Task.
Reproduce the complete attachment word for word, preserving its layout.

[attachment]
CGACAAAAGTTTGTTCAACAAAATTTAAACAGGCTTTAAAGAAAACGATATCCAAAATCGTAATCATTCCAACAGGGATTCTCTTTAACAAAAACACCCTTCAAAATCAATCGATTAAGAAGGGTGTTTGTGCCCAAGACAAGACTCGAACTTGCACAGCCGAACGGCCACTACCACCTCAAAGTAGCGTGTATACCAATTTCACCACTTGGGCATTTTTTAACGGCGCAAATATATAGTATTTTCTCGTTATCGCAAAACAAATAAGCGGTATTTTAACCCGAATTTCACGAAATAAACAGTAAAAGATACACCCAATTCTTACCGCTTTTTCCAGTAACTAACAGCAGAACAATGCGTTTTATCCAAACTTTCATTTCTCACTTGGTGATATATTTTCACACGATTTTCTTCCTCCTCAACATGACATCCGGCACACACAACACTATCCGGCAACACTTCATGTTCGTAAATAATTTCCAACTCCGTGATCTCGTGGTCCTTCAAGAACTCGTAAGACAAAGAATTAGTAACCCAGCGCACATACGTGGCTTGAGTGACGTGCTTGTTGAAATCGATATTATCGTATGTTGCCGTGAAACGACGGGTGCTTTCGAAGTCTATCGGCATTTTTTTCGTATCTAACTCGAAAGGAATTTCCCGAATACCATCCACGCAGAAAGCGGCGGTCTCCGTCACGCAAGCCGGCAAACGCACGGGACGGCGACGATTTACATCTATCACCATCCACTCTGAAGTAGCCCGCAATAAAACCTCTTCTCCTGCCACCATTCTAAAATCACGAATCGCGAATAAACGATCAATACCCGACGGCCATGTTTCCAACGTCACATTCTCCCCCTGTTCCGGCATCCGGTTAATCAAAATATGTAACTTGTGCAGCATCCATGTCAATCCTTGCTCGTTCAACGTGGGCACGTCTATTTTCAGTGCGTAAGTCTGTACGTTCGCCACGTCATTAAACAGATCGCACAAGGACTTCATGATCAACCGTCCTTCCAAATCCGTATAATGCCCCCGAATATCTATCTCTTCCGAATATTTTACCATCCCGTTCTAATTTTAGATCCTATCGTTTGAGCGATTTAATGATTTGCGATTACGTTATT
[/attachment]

CGACAAAAGTTTGTTCAACAAAATTTAAACAGGCTTTAAAGAAAACGATATCCAAAATCGTAATCATTCCAACAGGGATTCTCTTTAACAAAAACACCCTTCAAAATCAATCGATTAAGAAGGGTGTTTGTGCCCAAGACAAGACTCGAACTTGCACAGCCGAACGGCCACTACCACCTCAAAGTAGCGTGTATACCAATTTCACCACTTGGGCATTTTTTAACGGCGCAAATATATAGTATTTTCTCGTTATCGCAAAACAAATAAGCGGTATTTTAACCCGAATTTCACGAAATAAACAGTAAAAGATACACCCAATTCTTACCGCTTTTTCCAGTAACTAACAGCAGAACAATGCGTTTTATCCAAACTTTCATTTCTCACTTGGTGATATATTTTCACACGATTTTCTTCCTCCTCAACATGACATCCGGCACACACAACACTATCCGGCAACACTTCATGTTCGTAAATAATTTCCAACTCCGTGATCTCGTGGTCCTTCAAGAACTCGTAAGACAAAGAATTAGTAACCCAGCGCACATACGTGGCTTGAGTGACGTGCTTGTTGAAATCGATATTATCGTATGTTGCCGTGAAACGACGGGTGCTTTCGAAGTCTATCGGCATTTTTTTCGTATCTAACTCGAAAGGAATTTCCCGAATACCATCCACGCAGAAAGCGGCGGTCTCCGTCACGCAAGCCGGCAAACGCACGGGACGGCGACGATTTACATCTATCACCATCCACTCTGAAGTAGCCCGCAATAAAACCTCTTCTCCTGCCACCATTCTAAAATCACGAATCGCGAATAAACGATCAATACCCGACGGCCATGTTTCCAACGTCACATTCTCCCCCTGTTCCGGCATCCGGTTAATCAAAATATGTAACTTGTGCAGCATCCATGTCAATCCTTGCTCGTTCAACGTGGGCACGTCTATTTTCAGTGCGTAAGTCTGTACGTTCGCCACGTCATTAAACAGATCGCACAAGGACTTCATGATCAACCGTCCTTCCAAATCCGTATAATGCCCCCGAATATCTATCTCTTCCGAATATTTTACCATCCCGTTCTAATTTTAGATCCTATCGTTTGAGCGATTTAATGATTTGCGATTACGTTATT